RD
Robin Davis
27 days ago

Portugal’s Not Complete Without a Porto Travel Itinerary

travel
see the world
Sure, Lisbon is Portugal’s big bustling capital, but Porto has all the charm. And the vibe is way more chill—in a good way! Here’s why you shouldn’t skip the smaller city when planning a trip to Portugal.

The food scene is diverse and eclectic.
Porto has all the good traditional eats you’ll find in Lisbon, but also a trendy and innovative food...
Sure, Lisbon is Portugal’s big bustling capital, but Porto has all the charm. And the vibe is way more chill—in a good way! Here’s why you shouldn’t skip the smaller city when planning a trip to Portugal.

The food scene is diverse and eclectic.
Porto has all the good traditional eats you’ll find in Lisbon, but also a trendy and innovative food scene. One of the best meals I had was at Tapabento, a recommendation from the late great Anthony Bourdain. The food was incredibly fresh and the menu (which changes often) offered so many great options (like foie gras toast, oxtail empanadas, wild shrimp) we could barely choose.

Brunch at Rosa et al Townhouse was not at all what I expected. In a country where meat and seafood reign supreme, this bed and breakfast had delicious healthy meals featuring produce plucked from the land. Not to mention that the décor is Pinterest-worthy. On a warm day, have your meal outside in the garden and enjoy the lush scenery.

Save room in your luggage—it’s a book lover’s paradise.
It seems like everywhere we look, bookstores are vanishing, but bookworms, fear not! Porto has an infinite amount.

Live out your Harry Potter dreams at Livraria Lello, the bookstore that inspired J.K. Rowling! You’ll have to buy a ticket and wait your turn to take a picture on their famous staircase, but if you’re a true Potterhead, it’ll be worth it. (For me, the bookstore wasn’t as beautiful as the pictures made it seem online, but hey, do it for the culture.)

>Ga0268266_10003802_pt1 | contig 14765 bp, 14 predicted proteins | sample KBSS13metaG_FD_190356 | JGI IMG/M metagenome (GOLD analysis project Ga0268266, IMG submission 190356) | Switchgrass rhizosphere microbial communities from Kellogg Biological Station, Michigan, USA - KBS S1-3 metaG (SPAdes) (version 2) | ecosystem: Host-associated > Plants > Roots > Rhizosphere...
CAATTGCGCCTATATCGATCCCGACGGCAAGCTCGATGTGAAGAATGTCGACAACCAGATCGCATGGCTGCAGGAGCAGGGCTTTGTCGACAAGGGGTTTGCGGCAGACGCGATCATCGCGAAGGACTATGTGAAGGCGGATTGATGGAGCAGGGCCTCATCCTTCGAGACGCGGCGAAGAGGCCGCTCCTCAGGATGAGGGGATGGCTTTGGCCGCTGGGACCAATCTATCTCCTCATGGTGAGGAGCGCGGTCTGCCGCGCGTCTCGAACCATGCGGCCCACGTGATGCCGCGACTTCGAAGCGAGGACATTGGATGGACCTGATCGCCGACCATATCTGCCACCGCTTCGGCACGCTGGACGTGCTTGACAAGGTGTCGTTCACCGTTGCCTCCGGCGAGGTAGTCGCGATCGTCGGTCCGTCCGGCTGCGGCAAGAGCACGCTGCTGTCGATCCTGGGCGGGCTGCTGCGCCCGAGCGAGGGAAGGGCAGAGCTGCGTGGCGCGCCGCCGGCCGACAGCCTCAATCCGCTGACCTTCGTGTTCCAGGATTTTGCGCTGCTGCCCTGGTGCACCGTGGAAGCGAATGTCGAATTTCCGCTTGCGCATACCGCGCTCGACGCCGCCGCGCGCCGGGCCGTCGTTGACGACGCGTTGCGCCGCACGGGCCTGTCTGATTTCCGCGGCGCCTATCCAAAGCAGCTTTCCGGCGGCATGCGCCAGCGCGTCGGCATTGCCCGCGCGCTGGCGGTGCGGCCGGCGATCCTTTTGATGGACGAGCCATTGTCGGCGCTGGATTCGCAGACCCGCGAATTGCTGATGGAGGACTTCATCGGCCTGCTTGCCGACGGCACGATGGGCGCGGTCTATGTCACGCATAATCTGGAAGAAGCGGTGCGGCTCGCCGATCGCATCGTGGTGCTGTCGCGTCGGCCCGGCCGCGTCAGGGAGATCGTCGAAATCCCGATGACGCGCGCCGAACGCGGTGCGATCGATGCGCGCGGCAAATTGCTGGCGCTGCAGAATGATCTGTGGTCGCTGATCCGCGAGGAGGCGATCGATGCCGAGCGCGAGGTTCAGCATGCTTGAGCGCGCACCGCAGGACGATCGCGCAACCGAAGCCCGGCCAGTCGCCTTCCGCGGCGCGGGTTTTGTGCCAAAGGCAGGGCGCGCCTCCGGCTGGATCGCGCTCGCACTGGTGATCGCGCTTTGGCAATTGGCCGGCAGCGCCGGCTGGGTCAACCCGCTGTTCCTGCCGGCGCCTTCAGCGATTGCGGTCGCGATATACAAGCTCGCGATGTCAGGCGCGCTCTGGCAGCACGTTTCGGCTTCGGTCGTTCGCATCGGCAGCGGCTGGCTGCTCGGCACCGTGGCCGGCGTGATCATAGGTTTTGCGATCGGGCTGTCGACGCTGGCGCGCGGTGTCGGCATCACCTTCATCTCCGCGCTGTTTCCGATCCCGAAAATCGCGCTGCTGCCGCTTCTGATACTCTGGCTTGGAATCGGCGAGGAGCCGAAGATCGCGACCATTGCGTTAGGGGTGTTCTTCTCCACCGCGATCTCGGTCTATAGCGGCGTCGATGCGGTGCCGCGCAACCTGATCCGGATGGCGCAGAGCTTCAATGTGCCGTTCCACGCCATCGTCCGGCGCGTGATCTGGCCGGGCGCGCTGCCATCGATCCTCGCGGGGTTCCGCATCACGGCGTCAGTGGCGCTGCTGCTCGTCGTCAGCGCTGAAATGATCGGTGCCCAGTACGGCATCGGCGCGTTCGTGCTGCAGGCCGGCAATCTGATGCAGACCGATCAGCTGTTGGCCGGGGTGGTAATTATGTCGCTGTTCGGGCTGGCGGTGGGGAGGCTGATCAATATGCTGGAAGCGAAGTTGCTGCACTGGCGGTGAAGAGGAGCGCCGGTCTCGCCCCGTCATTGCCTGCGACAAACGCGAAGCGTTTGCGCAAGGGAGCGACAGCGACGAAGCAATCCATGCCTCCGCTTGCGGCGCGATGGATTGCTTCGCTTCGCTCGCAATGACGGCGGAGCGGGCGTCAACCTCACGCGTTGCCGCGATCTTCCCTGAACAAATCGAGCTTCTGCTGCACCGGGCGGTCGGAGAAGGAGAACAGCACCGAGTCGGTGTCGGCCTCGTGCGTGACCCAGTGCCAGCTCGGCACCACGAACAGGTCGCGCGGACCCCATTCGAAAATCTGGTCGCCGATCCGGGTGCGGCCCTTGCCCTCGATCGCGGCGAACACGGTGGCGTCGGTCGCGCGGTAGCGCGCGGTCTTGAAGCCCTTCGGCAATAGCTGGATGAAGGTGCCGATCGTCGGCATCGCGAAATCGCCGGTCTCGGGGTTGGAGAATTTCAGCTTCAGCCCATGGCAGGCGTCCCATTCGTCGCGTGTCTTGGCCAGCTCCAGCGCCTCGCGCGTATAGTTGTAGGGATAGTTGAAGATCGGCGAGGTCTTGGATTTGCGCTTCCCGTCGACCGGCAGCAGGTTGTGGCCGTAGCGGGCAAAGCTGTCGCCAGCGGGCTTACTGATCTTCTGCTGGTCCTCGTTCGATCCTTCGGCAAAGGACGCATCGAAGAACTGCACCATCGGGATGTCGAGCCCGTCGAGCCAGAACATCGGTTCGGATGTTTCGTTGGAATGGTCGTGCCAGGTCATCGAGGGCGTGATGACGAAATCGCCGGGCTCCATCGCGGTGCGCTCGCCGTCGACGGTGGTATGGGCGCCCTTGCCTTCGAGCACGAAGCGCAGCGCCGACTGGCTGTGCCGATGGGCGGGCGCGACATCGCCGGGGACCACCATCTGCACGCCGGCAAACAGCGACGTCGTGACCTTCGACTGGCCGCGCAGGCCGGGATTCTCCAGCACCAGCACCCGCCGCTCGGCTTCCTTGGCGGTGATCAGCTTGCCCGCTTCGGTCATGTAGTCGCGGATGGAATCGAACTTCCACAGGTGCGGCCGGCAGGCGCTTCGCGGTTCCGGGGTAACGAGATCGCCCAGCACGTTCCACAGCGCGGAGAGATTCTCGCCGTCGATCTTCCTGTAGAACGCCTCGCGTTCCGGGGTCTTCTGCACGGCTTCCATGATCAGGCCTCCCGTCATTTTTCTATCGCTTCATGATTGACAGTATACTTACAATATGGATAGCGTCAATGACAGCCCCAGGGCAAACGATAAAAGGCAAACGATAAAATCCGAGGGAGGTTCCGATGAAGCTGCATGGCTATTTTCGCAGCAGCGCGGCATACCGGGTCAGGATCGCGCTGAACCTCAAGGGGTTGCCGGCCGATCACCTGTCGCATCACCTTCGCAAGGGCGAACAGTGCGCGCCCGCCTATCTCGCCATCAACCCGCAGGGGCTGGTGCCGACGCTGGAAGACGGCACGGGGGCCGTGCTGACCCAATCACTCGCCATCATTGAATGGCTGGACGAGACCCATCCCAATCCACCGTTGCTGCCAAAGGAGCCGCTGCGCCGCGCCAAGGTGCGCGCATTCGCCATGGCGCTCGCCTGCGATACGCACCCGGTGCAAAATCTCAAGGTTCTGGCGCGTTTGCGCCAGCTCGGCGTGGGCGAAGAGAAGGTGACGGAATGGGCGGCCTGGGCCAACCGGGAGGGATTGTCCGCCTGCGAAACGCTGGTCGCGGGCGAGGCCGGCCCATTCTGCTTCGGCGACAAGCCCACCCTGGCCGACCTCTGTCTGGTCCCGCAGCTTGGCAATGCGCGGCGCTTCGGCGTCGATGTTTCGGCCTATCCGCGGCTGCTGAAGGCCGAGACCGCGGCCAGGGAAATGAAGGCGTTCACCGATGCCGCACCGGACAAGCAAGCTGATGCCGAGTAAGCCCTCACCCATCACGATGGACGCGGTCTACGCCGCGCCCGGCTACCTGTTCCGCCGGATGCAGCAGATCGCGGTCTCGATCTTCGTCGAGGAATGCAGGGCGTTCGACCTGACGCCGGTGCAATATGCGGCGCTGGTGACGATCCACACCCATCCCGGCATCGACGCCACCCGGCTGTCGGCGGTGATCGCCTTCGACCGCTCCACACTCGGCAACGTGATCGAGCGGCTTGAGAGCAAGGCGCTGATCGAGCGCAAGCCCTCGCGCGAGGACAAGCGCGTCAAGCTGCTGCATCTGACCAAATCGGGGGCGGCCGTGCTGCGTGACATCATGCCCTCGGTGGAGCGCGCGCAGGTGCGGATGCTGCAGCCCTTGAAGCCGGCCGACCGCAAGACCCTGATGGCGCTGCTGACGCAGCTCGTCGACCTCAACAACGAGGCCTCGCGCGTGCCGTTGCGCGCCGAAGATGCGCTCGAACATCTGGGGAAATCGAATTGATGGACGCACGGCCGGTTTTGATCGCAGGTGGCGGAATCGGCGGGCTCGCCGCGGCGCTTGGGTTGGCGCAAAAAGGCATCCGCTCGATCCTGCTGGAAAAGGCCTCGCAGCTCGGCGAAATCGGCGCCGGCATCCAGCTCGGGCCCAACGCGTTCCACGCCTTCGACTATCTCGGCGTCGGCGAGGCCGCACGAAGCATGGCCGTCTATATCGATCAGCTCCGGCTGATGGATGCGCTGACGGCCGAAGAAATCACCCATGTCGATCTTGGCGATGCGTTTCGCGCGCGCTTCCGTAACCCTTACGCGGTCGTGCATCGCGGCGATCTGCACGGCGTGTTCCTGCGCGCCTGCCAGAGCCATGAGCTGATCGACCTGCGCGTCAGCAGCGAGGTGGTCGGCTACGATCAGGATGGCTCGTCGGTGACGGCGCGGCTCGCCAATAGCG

If you’re looking for a Portuguese author to round out your bookshelf, I highly recommend José Saramago. Pick up one of his books while waiting for your staircase picture (I recommend Blindness, an enthralling novel in which a country is hit with a plague where everyone has lost their vision).

Explore the Douro Valley and sample Portuguese wines.
Porto is located near/in the famous Douro wine valley, and along the riverfront are tons of wine houses that offer both tastings and tours everyday. Make sure you sample vinho verde (light, bubbly and crisp wine in a green bottle), a wine unique to northern Portugal.

Riverside lounging is a must do.
Porto has a well-developed riverfront area full of restaurants, bars, the aforementioned wine houses, and shopping. Go shopping in the artisanal market where you can buy everything from jewelry to home decor to linens. Or just lounge along the riverside. It’s one of my favorite things to do (and apparently the Portuguese feel the same way).

If you want to take a picture of the river, the best views come from the bridge. But be careful—it might look like a pedestrian bridge, but it’s not! Watch out for the train that comes barreling through every so often. Instead, take the cable car to get sweeping views of the river and the rest of Porto.

Relaxed vibes for a relaxing time.
There’s a reason Porto consistently shows up on the list of best places to visit. You don’t need an itinerary to enjoy yourself (though you’ll still have fun if you abide by one—I see you, Type As). 

Whether you’re lounging on the riverside, watching the peacocks in the Jardins do Palácio de Cristal, or curled up in one of the many bookstores, it’s a trip you won’t regret.